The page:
I have to tell you, I was all set to hate this book. For one thing, it arrived in the mail in a completely unsolicited fashion, and so I took one look at it and thought, I really don’t want to read this right now. And for a long time I didn’t want to read it — because I had other things to read, things I’d bought or asked for, and anyway, I thought that the whole premise was, let’s face it, kind of dopey.
But you know, actually, it’s pretty okay. Here’s the back cover:
Emma Grant has always done everything just the way her minister father told her she should — a respectable marriage, a teaching job, and plans for the requisite two children. Life was prodigiously good, as her favourite author Jane Austen might say, until the day Emma finds her husband in bed with another woman. Suddenly, all her romantic notions à la Austen as exposed for the foolish dreams they are.
Denied tenure in the wake of the scandal, Emma packs up what few worldly possessions she has left and heads to England on a quest to find the missing letters of Jane Austen. The reclusive dowager Mrs. Gwendolyn Parrot claims to have the author’s missing correspondence, but Mrs. Parrot proces coy about her prize possessions, sending Emma on a series of Austen-related tasks that bring her closer and closer to the secrets Jane Austen had hoped to bury. As Emma learns more about the beloved author’s life, she comes to realize how much Jane Austen has to teach all of us.
That’s the basic premise and it’s more or less correct, if you substitute “on the kitchen table” for “in bed” in the first paragraph. But the blurb also highlights what I see as one of the basic problems of this text: who, exactly, thinks that Jane Austen is all about romantic happy endings? Anyone? I mean, yes, of course she wrote some highly romantic stories. But they are (a) fiction, and (b) full of not-so-happy and not-so-romantic situations. Take just Pride and Prejudice as example. Yes, you’ve got Elizabeth and Darcy, and Jane and Bingley, and their plots are romantic and end more or less happily. But you’ve also got Charlotte and Mr. Collins, an unsuitable couple in a marriage of desperation (on her part, at least). There’s Lydia and Wickham, who elope, live in perpetual debt and quickly grow less and less fond of each other. There are Caroline Bingley, Lady Catherine, and Anne de Bourgh, who are all rather disappointed with Darcy’s marriage to Elizabeth. There’s Mary Bennett, who will likely never marry. And of course, the incomparable Mr. and Mrs. Bennett, wholly unsuitable for each other and trapped in a marriage devoid of genuine love and respect. These are the happy endings that Emma Grant has latched on to?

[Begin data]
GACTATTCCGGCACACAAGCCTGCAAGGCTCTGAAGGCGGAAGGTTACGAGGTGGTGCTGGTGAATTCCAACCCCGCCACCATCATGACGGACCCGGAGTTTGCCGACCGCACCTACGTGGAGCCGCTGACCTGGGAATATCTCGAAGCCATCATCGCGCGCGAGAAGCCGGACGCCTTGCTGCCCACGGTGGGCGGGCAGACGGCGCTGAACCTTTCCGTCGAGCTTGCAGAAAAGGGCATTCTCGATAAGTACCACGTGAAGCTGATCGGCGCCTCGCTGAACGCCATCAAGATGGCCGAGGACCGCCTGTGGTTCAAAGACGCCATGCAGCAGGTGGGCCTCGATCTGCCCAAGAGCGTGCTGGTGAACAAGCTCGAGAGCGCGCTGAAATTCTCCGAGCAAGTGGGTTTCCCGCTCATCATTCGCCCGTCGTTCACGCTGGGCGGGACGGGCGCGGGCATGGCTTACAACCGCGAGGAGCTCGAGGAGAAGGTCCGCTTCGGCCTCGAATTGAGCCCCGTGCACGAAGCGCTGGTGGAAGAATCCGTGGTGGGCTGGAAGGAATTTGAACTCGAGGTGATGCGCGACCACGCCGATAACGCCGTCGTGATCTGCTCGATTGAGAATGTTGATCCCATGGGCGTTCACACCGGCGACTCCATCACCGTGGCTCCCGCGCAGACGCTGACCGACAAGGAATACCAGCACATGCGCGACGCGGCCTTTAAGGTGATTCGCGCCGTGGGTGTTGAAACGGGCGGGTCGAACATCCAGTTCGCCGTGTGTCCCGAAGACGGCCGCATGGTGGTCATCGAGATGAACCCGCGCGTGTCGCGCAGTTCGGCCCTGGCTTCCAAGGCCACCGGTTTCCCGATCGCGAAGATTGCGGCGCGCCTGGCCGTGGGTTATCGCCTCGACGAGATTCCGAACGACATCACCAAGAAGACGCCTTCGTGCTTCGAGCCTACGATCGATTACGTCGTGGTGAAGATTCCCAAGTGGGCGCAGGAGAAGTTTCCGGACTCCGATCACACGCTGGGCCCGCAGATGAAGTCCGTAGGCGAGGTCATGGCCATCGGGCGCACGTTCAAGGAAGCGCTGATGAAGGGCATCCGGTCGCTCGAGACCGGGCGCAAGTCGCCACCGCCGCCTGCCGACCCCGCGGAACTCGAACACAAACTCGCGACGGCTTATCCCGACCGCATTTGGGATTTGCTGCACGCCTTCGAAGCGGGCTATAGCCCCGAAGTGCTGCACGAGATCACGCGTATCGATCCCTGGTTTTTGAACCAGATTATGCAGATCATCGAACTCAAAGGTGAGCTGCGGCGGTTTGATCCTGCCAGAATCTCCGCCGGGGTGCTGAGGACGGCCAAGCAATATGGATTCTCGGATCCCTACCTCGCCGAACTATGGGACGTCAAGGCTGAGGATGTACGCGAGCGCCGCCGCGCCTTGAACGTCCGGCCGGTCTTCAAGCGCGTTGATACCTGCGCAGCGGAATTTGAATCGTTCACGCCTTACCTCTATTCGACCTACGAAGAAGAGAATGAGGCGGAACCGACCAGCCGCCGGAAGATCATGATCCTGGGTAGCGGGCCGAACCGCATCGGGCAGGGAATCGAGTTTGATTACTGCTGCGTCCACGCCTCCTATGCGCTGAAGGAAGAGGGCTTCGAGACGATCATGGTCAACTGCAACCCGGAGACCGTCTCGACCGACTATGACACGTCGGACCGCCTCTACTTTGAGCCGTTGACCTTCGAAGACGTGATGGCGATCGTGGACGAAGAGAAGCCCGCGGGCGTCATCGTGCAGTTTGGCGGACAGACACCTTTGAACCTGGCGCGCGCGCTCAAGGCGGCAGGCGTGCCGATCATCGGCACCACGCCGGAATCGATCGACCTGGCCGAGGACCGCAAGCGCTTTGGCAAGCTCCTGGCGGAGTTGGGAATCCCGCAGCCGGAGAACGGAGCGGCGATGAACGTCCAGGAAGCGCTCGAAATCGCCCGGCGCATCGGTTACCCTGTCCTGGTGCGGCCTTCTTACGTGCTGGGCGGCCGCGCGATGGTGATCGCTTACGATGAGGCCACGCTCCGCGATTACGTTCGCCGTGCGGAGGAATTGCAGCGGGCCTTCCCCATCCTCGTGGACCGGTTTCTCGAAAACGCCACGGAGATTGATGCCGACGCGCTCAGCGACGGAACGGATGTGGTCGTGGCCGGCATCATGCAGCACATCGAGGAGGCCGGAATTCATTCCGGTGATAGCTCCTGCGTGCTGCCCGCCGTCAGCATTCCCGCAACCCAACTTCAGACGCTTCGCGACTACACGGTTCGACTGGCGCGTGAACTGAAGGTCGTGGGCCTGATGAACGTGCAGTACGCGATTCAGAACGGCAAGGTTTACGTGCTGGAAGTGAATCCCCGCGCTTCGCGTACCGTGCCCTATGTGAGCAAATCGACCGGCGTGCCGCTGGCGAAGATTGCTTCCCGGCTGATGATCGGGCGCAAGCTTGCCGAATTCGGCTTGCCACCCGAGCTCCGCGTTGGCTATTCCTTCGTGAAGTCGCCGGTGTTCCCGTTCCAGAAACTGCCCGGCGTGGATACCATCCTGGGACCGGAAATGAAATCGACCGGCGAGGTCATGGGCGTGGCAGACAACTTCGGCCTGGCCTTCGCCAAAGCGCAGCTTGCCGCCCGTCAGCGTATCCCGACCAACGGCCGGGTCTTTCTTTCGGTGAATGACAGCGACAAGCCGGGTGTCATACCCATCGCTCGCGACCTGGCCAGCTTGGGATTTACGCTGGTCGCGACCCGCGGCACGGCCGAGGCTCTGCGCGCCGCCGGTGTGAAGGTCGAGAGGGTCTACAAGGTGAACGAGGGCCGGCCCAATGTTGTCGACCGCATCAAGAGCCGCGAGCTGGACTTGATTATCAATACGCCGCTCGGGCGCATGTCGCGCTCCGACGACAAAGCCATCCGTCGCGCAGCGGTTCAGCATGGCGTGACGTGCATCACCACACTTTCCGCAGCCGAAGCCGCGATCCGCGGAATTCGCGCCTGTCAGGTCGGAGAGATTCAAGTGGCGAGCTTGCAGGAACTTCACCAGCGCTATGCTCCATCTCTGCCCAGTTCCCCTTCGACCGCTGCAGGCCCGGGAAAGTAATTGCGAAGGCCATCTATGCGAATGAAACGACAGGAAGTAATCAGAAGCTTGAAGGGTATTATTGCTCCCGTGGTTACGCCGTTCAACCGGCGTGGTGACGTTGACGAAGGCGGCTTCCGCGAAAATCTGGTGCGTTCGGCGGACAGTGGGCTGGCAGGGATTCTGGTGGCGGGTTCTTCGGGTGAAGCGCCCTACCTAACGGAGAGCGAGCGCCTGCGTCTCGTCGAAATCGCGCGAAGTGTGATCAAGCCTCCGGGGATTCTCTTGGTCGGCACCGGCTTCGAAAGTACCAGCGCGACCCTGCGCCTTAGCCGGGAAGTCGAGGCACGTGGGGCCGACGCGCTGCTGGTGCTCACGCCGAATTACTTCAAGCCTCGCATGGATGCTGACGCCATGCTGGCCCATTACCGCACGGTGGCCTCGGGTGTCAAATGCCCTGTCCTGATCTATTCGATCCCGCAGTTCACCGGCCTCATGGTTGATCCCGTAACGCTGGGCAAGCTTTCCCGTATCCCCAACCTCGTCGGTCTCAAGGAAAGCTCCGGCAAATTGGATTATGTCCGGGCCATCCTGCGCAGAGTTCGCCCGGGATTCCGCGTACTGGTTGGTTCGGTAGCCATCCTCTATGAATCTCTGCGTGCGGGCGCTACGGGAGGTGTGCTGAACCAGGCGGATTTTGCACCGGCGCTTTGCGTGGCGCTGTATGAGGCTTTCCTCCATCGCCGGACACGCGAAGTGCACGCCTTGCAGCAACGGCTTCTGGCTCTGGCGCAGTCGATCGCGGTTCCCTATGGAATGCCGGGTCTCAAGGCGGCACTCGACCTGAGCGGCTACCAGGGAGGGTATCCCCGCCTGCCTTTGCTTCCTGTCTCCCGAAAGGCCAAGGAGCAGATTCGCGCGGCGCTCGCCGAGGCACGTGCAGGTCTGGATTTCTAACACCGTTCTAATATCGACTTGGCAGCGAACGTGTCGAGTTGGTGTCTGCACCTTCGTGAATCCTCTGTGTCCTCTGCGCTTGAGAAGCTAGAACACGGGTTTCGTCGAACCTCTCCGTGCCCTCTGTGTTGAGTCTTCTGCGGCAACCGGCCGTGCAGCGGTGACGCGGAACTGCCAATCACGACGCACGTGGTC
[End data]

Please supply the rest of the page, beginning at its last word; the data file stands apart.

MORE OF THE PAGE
Which brings me to my second beef with the novel, which is the protagonist herself. She’s kind of dumb (see above), and a bit of a whiner to boot. Girl needs to step up and take some responsibility for her own life, and stop blaming her life’s problems on her upbringing and her perhaps overly zealous reading of Austen. She annoyed me to no end.
That being said, this isn’t really a bad little story. There’s a secret society of Austen guardians — the Formidables — who make Emma hop around England doing secret tasks, in return for what they say are nearly three thousand unpublished Austen letters. And of course, there is a romantic subplot, as Emma tries to decide between Adam, her former best friend, whom she hasn’t seen since her unwise marriage, and Barry, the handsome American she meets in London — not to mention her ex-husband, Edward. And Emma is desperate to keep her true reasons for being in England from Adam, even has he is busy hiding something — something big — from her.
Jane Austen Ruined my Life, aside from the aforementioned flaws, was a pleasant, quick, and undemanding read. It’s not high literature but it’d be good for the beach. I read it swiftly following several gruesome murder mysteries and it served as an excellent palate cleanser.